This year the City of Budapest wanted to honor Grosics and decided to present the freedom of the city (díszpolgár) to him. He took a good look at the list, decided that all the other recipients were politically to the left of him, and announced that he was not going to accept the honor. For good measure he added that he didn't want to join a list of recipients that contains the name of Joseph Stalin. He also called the mayor of Budapest, Gábor Demszky, a well known opponent of the Kádár regime, a communist. Stalin is not on the list because the city council more than five years ago unanimously decided that "Stalin is no longer considered to be a citizen of the city." However, Grosics either didn't take notice or, if he did, he doesn't care. Once these fellows get something into their heads it sticks. Facts don't matter.

There is a saying that "people who live in glass houses shouldn't throw stones." How true it is in this case. As soon as the media became full of Grosics's decision not to accept the honor, someone discovered an old story buried in a book about Viktor Orbán (Péter Kende, Az igazi Orbán. A Viktor 2 [Budapest: Hibiszkusz, 2006]). I read the book when it came out, but I must admit I had completely forgotten the story. According to documents unearthed by Kende from the Archives of the National Security Office, Gyula Grosics in the 1980s suddenly decided that he wanted to become a party member. The district party committee sent the application to the Ministry of Interior, a routine followed with every membership application. To their greatest surprise the word came back that Grosics couldn't be accepted as a member of the party because in 1944-45 he had been a volunteer in the 25th SS Hunyadi Páncélgránátos Hadosztály (SS Hunyadi Armored Division). They added that according to the Treaty of Paris any volunteer in this SS division is a "war criminal."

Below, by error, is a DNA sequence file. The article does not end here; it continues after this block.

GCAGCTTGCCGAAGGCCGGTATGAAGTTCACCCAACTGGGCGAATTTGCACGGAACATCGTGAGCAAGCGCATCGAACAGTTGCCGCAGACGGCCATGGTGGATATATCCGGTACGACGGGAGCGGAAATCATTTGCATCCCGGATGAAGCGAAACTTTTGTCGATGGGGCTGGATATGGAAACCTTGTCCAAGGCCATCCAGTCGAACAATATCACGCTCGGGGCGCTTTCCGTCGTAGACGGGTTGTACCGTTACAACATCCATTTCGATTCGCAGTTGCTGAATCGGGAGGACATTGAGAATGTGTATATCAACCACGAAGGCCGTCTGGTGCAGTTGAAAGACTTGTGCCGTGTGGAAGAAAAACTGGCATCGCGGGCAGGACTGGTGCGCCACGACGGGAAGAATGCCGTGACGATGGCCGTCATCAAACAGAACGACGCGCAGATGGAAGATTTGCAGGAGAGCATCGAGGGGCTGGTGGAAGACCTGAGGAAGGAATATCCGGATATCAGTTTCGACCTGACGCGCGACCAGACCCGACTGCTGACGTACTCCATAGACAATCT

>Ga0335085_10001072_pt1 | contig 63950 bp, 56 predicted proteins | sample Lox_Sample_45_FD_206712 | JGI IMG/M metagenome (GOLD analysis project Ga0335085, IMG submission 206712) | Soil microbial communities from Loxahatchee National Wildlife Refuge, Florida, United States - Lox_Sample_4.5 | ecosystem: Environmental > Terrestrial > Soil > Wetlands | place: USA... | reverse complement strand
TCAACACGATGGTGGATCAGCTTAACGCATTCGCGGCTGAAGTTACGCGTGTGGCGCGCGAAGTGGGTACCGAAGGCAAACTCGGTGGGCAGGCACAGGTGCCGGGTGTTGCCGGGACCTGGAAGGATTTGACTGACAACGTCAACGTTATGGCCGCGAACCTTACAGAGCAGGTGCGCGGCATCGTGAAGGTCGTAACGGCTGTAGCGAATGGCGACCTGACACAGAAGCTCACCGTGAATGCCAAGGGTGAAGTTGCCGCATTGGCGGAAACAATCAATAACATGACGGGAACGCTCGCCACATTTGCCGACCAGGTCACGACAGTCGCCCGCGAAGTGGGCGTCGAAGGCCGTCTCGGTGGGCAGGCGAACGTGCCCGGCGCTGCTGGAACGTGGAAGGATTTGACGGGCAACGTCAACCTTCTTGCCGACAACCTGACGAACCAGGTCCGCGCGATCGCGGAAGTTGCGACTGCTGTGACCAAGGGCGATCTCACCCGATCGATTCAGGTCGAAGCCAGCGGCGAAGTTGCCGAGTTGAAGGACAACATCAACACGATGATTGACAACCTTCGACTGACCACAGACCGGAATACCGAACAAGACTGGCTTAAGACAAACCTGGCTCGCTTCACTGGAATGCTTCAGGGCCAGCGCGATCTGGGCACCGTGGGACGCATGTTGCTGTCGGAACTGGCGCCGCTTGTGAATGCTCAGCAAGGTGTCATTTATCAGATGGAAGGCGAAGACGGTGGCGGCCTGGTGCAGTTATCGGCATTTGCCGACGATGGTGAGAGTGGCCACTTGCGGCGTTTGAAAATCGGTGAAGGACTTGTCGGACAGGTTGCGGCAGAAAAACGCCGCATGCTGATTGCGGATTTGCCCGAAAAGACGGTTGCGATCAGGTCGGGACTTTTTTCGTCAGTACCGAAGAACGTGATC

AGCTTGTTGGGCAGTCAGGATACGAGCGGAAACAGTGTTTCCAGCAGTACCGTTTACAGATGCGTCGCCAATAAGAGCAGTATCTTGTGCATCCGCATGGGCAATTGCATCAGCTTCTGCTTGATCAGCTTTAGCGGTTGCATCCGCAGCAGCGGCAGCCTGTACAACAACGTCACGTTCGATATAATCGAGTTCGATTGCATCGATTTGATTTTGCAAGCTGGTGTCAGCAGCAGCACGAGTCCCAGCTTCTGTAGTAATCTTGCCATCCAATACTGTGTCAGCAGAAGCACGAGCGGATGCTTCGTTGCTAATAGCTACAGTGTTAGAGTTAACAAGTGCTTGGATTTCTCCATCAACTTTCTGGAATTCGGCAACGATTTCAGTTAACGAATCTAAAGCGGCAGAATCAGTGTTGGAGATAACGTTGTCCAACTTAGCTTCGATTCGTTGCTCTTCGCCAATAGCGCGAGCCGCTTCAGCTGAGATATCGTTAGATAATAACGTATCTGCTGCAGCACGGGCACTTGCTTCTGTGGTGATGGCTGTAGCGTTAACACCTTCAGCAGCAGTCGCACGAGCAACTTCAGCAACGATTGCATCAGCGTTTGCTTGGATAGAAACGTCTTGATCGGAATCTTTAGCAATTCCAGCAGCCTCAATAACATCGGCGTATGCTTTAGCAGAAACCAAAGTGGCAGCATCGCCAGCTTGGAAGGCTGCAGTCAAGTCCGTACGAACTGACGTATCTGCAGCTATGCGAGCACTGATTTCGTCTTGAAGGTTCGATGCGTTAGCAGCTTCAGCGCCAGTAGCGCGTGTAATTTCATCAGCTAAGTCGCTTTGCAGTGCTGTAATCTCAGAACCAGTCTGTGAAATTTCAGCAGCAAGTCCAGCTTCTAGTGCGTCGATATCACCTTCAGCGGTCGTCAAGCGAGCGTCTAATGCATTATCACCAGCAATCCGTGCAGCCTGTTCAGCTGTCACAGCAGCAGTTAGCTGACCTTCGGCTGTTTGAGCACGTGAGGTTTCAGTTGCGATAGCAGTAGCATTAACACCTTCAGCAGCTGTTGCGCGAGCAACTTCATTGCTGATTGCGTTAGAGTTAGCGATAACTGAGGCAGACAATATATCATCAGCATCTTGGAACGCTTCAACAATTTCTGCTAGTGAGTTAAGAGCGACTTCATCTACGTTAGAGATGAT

A huge upheaval followed and the case went up all the way to János Kádár, who didn't budge: no party membership. "Our Gyula should support socialism and the party as a Bolshevik without party membership. After all, what would the Soviet comrades say if we allow a man who served in the SS into the party," says Kende sarcastically in the book. As compensation he received a salary from two different places. In addition, he remained an officer in the army, receiving income from that source as well.

One can add an interesting tidbit in this connection. In November 1956 Grosics escaped from Hungary with his family and joined the rest of the team that happened to be abroad. They toured South America after which they returned to Vienna. There he decided to return to Hungary while Kocsis and Czibor chose Barcelona and Puskás the Real Madrid. According to Kende he returned to Hungary not because of homesickness but because he was told abroad that they were aware of his past and therefore his chances of playing soccer in the west were slim. If that was the case, the foreign clubs must have received this information from the Hungarian government.

When Kende found these documents in the Archives, he believed that Fidesz didn't know the details of Grosics's sordid past and that's why he could have a place of honor at Fidesz meetings. However, it turned out that Kende was wrong. Viktor Orbán knew about Grosics. Kende spoke with one of the officials from the MSZMP district party headquarters who knew about Grosics's membership application. This official, it turns out, passed the information on to his acquaintances in the Fidesz leadership. Obviously, Grosics's SS past didn't and doesn't bother them.